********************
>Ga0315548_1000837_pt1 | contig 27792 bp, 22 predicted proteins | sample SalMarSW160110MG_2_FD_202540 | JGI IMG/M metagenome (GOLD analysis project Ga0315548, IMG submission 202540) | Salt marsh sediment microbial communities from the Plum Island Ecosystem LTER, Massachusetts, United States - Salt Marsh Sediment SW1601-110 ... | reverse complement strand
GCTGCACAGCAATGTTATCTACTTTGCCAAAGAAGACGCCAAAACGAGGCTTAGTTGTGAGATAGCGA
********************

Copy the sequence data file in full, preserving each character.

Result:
>Ga0315548_1000837_pt1 | contig 27792 bp, 22 predicted proteins | sample SalMarSW160110MG_2_FD_202540 | JGI IMG/M metagenome (GOLD analysis project Ga0315548, IMG submission 202540) | Salt marsh sediment microbial communities from the Plum Island Ecosystem LTER, Massachusetts, United States - Salt Marsh Sediment SW1601-110 ... | reverse complement strand
GCTGCACAGCAATGTTATCTACTTTGCCAAAGAAGACGCCAAAACGAGGCTTAGTTGTGAGATAGCGA